Marlborough Sauvignon Blanc recommendations

I still don’t have any wineglasses, they are a luxury that will have to wait until I get a job.  However I did indulge in one little luxury this week: a bottle of Stoneleigh Sauvignon Blanc that was on special at the local supermarket.  I also have a little blue and white china teacup that has proved the next best thing in terms of drinking vessels – it’s the perfect size and with the curved bottom and sides, not a bad shape either.  I’d definitely go for china over plastic, a chipped coffee mug, or a glass tumbler, which are my other choices.

The Stoneleigh really is rather good, but it got me thinking about all of the wines I can’t have now I’m here.  I’m sure they can be found somewhere but only for a price, and of course a lot of the wines have export labels I won’t recognise and so forth.  Plus I have a whole new world of wine to discover and enjoy.

Here is a list of some of my favourite Marlborough sauvignons, listed roughly from most expensive to least.  In most cases I have tasted multiple vintages of these wines, and they are consistently good.  This is just my personal taste though, basically everything in the list is in a similar style so if you like one you will probably like the others.

  • Cloudy Bay.  Everyone, everywhere knows about Cloudy Bay, so there is no need to elaborate.  Costs a fortune here, so I won’t be tasting it again for some time.  However, I’m not sure I’m inclined to ever since Cloudy Bay (in turn owned by Moet Hennessy Louis Vuitton)  bought up Cellier Le Brun, producer of the best sparkling wine in New Zealand, ripped up the vines and replanted with sauvignon. $2.3 million, and a fabulous wine we will never taste again.  Was it worth it?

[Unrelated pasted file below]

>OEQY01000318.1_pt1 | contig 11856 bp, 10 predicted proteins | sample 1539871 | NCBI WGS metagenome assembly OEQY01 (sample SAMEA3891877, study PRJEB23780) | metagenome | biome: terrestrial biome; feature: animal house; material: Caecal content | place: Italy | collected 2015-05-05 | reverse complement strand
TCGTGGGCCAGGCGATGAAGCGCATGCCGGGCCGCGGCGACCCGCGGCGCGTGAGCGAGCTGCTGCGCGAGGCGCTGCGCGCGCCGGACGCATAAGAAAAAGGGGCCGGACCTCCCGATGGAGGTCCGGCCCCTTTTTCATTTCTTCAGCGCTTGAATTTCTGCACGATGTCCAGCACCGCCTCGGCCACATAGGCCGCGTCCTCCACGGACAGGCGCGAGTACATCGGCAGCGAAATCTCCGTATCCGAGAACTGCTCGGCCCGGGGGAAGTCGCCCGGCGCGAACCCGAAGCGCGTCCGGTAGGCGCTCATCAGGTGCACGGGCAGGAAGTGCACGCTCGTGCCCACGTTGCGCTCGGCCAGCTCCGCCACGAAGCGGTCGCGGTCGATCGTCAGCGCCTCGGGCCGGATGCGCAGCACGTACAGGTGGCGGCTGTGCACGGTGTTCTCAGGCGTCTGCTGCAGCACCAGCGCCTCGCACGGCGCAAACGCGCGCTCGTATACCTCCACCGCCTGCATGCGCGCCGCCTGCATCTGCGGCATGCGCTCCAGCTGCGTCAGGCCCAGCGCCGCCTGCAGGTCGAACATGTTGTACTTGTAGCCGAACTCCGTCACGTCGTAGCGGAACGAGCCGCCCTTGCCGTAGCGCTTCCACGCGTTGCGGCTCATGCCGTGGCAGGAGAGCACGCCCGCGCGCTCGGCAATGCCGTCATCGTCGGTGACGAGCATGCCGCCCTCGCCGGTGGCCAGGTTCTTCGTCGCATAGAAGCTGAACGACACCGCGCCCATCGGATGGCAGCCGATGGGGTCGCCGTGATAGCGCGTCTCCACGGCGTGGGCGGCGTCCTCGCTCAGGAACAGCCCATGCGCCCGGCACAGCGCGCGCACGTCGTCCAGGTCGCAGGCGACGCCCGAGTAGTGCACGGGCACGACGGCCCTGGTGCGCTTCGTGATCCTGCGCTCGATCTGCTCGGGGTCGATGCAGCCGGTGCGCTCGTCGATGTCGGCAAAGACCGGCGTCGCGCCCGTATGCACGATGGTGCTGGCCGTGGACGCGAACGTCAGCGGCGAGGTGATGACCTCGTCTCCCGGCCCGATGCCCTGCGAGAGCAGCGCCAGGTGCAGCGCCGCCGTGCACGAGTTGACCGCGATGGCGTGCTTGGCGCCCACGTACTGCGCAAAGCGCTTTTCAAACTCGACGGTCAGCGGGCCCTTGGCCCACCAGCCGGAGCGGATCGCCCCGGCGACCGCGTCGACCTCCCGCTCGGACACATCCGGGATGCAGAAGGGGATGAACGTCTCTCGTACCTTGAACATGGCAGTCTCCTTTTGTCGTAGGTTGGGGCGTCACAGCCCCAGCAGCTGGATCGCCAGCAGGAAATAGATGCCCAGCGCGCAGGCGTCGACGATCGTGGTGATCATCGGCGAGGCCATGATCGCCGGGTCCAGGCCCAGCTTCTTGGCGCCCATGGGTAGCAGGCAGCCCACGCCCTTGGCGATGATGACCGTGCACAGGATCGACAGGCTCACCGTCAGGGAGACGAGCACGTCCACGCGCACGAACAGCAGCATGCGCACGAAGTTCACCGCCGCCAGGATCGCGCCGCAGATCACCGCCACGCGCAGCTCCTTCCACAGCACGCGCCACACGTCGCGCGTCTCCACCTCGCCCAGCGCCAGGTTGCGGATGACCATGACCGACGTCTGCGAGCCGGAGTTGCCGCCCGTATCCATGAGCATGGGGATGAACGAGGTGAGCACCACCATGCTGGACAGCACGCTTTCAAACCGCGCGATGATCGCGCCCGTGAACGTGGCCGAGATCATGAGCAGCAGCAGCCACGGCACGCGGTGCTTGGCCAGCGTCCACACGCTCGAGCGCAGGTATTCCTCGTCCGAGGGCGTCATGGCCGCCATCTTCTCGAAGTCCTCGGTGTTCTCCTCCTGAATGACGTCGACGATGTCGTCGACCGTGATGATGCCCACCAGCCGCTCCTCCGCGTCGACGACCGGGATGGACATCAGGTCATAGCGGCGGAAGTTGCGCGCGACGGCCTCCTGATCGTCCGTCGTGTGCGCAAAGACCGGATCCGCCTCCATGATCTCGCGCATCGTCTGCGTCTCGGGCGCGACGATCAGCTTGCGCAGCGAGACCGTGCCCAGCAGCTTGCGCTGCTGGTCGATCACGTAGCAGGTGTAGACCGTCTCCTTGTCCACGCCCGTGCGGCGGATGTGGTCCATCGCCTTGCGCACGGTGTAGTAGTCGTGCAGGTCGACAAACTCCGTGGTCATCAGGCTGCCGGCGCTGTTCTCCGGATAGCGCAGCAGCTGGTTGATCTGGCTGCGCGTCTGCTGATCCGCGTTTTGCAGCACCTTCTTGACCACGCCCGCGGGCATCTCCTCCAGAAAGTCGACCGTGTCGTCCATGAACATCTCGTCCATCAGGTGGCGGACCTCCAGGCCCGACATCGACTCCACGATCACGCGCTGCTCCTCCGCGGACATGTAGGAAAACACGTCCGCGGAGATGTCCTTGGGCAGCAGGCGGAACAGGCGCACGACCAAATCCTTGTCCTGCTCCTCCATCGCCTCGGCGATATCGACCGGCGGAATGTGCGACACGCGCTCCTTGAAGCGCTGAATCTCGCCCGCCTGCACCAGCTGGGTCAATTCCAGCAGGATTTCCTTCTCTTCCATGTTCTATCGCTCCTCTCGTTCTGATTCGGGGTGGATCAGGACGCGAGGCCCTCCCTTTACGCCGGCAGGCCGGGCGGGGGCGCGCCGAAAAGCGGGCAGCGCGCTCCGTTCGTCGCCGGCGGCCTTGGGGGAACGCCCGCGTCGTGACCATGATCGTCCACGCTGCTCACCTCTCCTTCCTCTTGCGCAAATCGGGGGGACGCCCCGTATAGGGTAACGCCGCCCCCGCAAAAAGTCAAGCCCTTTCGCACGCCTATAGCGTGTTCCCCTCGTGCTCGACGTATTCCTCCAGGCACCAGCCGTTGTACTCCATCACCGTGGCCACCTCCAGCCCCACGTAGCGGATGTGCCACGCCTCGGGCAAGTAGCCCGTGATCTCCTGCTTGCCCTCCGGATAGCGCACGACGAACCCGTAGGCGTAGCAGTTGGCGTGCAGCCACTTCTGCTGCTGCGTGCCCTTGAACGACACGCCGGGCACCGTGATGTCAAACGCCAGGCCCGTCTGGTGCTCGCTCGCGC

• Astrolabe.  Made by Simon Waghorn, Louise and Claire‘s uncle.  Multiple award-winning, consistently good (in fact it seems to be getting better every year) and sometimes you can get it on special for $18.
  • Whitehaven and White’s Bay.  More Simon Waghorn wines, minus the extra $$ you pay for the poncy Astrolabe name.
  • Dashwood and Maven, both in the $15ish range, are quite drinkable, with more complexity than those later in this list.  Maven also has beautiful labels, if you go for that sort of thing (and I do).
  • Stoneleigh.  Delicately fruity and fine straight from the fridge (don’t get me started on the “temperature white wine should be drunk at” debate).
  • St Clair.  Under NO circumstances should you ever drink the Vicar’s Choice wine.  This is their budget label with a fancy name, and it tastes like battery acid.  Their regular sauv is good though, and while I haven’t tried their specialty labels I imagine they would also be a good bet.
  • Villa Maria.  Also fine, and has the advantage of being very widely available.  UK readers take note.
  • Montana. I’m not the greatest Montana fan in the world, it’s just a little too mass-produced for my tastes (it always tastes the same!!).  There’s nothing particularly offensive about it, it’s just the McDonalds of Marlborough sauvignons.  If you are going to a picnic, the beach, etc, anywhere you will drink wine out of a plastic cup, take this.  It tastes ok and plastic would ruin anything further up the list.

Right, now that I have that little bit of wine snobbery out of the way, some reflections: Brits just don’t seem to care about what they eat and drink the way we do in New Zealand.  But I don’t mean that in a bad way.  For many people here wine still comes in two varieties – red, or white.  We are true food snobs when I think about it.  Which is why the cafe Flat White I mentioned the other day does so well – it serves the best coffee in London so New Zealanders come from all over to drink it.
I went to a cooking demonstration by Rose Elliot today and watched as she used a grater she’d had since before she was married.  She didn’t have any fancy chef’s knives or expensive pots and pans, in fact her demonstration had a real “home cooking” vibe about it.

Food here is all about simplicity and ease of preparation.  Jamie Oliver built a career on it.  And there’s definitely something to learn from that.

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